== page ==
Sourdough Starter Info


Rehydrating sourdough starter


  • Bread flour
  • Warm filtered water (free of chlorine)
  • Glass jar - you can start with a pint size jar but will want to move to quart size once starter is rehydrated and larger in volume
  • Kitchen scale (everything is measured in grams)


Goal: thick gooey starter

Ideal temp: 70 to 75 degrees


Morning 1:

  1. 20 g starter (entire package of Alice)
  2. 50 g warm filtered water
  3. Stir infrequently until dissolved about 3 hours
  4. Then add 50 g flour
  5. Stir
  6. Cover lightly with lid. Does not need to be airtight just prevent starter from drying out. I usually just set lid on top of jar without screwing it on.


Evening 1: (12 hours later)

  1. Mixture will most likely be super dry you can spray with filtered water if too difficult to work with but not necessary
  2. Feed 50 g water and 50 g flour
  3. Stir and cover lightly with lid


Morning 2: (12 hrs later)

  1. Discard all but 50 g starter (aka measure out 50g into new clean jar)
  2. Feed 50 g flour
  3. 50 g water
  4. Stir


Evening 2: (12 hrs later)

  1. Move to larger jar - quart size or bigger. You will now be keeping a larger volume
  2. Feed 50 g flour
  3. 50 g water
  4. Stir



  • Always discard starter in the garbage not in sink (or see how to use discard portion). Sourdough starter can clog sink and cause damage.
  • You should  - start to see bubbles - you can mark the outside of your jar with a rubber band or dry erase marker to see how much it grows.
  • notice the nice smell - sourdough and yeast
  • When the starter is active and ready to bake with it will double in size in 4 hours or less.
  • It is at “peak activity” when it doubles in size and stays elevated


Sourdough starter maintenance

  • If stored at room temperature your starter should be fed daily.
  • You can keep your sourdough starter in the refrigerator and feed it just once a week or when preparing to bake.
  1. Take the starter out of the fridge and allow it to warm up before feeding. The night before would be perfect.
  2. The next morning discard a portion - keep 100g starter
  3. Feed 100g flour and 100g water.

You can decide how much starter you want to maintain based on your needs but it should always be equal parts starter, flour and water.


Preparing starter for baking:

Sourdough should be active and at its at peak activity when using for baking = at least doubles in size in about 4 hours and has not fallen back down.

Here is an example of my routine

  1. Thursday evening pull starter out of fridge and let it warm up on counter.
  2. Friday morning feed starter
  3. 4 hours after last feeding I start mixing dough for baking - bread Saturday morning.


Sourdough Bread Recipe



  • Active sourdough starter 150 - 200g
  • 500g bread flour
  • 375g warm filtered water (free of chlorine)
  • 15-20g salt




Step 1

3 day process - for example

Thursday evening: Take starter out of fridge to warm on counter overnight

Friday morning: Feed starter

About 4 hours later: start mixing bread. See Step 2


Step 2:

Mix dough

In large bowl mix (150 - 200g) sourdough starter and 350g water

Stir in 500g flour slowly using wet hands and dough scraper.

Cover with tea towel and let sit for 30 mins.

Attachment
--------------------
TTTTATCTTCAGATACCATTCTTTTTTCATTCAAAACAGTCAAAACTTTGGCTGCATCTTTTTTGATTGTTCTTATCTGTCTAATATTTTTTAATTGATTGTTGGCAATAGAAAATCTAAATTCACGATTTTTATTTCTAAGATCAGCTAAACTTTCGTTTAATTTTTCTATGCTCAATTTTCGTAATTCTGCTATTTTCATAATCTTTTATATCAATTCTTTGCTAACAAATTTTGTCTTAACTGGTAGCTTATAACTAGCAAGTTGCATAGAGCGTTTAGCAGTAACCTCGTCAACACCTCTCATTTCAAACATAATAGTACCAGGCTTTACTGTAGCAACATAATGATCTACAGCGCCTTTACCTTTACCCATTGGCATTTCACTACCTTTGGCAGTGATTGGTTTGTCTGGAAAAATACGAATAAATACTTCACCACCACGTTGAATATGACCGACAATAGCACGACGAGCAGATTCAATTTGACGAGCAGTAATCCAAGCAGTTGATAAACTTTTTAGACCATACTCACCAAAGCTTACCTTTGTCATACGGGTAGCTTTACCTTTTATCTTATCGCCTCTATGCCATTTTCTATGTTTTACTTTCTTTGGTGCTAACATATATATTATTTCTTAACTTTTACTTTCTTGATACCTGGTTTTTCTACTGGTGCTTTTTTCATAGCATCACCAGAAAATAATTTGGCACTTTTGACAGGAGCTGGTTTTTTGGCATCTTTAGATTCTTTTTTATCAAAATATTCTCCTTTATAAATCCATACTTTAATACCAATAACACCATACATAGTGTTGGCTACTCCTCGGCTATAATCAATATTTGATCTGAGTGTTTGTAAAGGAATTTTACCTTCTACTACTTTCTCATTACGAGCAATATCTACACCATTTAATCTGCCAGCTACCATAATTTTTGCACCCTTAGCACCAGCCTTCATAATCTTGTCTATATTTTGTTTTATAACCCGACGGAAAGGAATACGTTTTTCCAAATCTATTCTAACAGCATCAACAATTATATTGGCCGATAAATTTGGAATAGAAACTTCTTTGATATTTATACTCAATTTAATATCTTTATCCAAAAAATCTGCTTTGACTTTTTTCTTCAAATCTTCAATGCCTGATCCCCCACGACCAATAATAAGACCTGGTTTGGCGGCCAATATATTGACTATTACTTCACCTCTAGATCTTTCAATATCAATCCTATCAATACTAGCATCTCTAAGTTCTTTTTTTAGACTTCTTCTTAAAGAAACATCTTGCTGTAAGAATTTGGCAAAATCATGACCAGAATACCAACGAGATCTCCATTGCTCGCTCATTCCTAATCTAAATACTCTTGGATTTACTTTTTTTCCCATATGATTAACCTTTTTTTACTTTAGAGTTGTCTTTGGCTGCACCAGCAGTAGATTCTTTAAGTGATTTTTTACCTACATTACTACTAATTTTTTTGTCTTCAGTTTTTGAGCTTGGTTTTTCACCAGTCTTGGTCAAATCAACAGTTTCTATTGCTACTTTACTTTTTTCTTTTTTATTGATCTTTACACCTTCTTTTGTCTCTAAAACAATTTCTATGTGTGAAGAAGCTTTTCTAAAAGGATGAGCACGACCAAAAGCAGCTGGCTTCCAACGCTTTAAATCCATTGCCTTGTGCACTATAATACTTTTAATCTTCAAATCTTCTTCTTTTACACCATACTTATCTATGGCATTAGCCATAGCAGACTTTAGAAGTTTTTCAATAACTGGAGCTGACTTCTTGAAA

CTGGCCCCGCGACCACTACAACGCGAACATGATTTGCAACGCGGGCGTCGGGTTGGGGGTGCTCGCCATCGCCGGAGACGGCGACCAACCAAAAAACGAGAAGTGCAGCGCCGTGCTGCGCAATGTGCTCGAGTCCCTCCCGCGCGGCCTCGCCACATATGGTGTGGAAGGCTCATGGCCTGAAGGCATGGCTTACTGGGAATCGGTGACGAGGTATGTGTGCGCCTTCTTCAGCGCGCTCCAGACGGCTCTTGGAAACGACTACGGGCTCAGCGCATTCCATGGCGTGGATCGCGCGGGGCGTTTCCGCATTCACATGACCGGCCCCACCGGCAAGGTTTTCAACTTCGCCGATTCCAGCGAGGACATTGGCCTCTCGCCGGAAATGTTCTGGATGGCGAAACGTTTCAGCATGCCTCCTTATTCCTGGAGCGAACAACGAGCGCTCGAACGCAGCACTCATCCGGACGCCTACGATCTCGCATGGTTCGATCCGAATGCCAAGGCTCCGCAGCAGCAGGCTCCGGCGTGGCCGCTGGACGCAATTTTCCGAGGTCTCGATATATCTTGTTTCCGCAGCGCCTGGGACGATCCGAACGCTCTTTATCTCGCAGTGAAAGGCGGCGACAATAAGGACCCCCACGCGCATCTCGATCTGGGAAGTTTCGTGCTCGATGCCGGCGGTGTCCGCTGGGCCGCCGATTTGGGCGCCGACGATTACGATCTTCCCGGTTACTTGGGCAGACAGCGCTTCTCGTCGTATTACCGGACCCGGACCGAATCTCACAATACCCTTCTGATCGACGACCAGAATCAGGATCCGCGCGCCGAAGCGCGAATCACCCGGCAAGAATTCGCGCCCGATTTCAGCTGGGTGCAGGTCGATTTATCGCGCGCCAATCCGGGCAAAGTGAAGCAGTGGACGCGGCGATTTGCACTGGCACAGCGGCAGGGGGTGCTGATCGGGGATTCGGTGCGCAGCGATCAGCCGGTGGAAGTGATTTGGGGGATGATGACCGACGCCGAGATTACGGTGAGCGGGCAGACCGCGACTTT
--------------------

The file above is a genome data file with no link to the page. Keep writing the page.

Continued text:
Add 25g water and salt. Mix with wet hands

Cover with tea towel and let sit for 30 mins.


Perform 2-4 sets of stretch and fold waiting 30-45 mins between each set.

Using clean wet hands lift and grab one side of dough ball pull on one side then lay it down on itself folding in half. Turn bowl to stretch and fold each corner. This is one set of stretch and fold. Let sit at least 30 mins between each set.


Pre shape loaf: dump dough onto floured countertop. If you doubled recipe this is where you would separate dough.

Pull and pinch sides together to form dough ball. Flip dough ball over so pinch side is down. Lightly flour the top and cover with teal towel. Let sit 30 mins


Last shape before proofing basket: Repeat shaping process by pulling and pinching sides together to form dough ball. Use cover, tea towel pr place directly in proofing basket. Lightly flour. Place dough ball pinchy side up into proofing basket. Cover with plastic wrap (I keep this piece of plastic wrap and reuse every time. You can also cover with tea towel or bees wax to keep from drying out. Then place into the fridge for a cold proof. This is the final fermentation.


12 hours later

Aka Saturday morning:

Preheat oven to 500 F with cast iron inside oven 1 hour before baking.

Wait until last second to grab dough out of fridge.

Cut a square of parchment paper (I reuse mine) and place on top of proofing basket. Flip bread over so that dough is now pinchy side down on parchment paper. Using a bread lame score bread aka make cuts into top of bread. This helps to direct rapid expansion and preventing it from cracking.

Turn oven down to 450 F. Move bread on parchment paper to cast iron. Place lid on and bake covered for 30-35 mins. Turn down to 385 and remove lid. Bake uncovered for 15- 20 mins. Let bread cool before cutting and enjoy!



Bread can cold proof in fridge for longer than 12 hours. I’ve found 36 hours or less to be the sweet spot although I’ve enjoyed bread that has cold proofed for 5 days!

There are different flour combinations you can try such as substituting a portion of normal bread flour with whole wheat or rye flour.

You can mix in different ingredients such as garlic, herbs, nuts, fruits. This is usually done early in the stretch and fold phase.

Different baking times and temperatures may work better depending on your bread and oven. Typically, the bake time should be a total of 45- 55 mins. You can try baking it longer or shorter, lowering temp or keeping it at 450 F, with lid on/off.


What to do with discard portion of sourdough?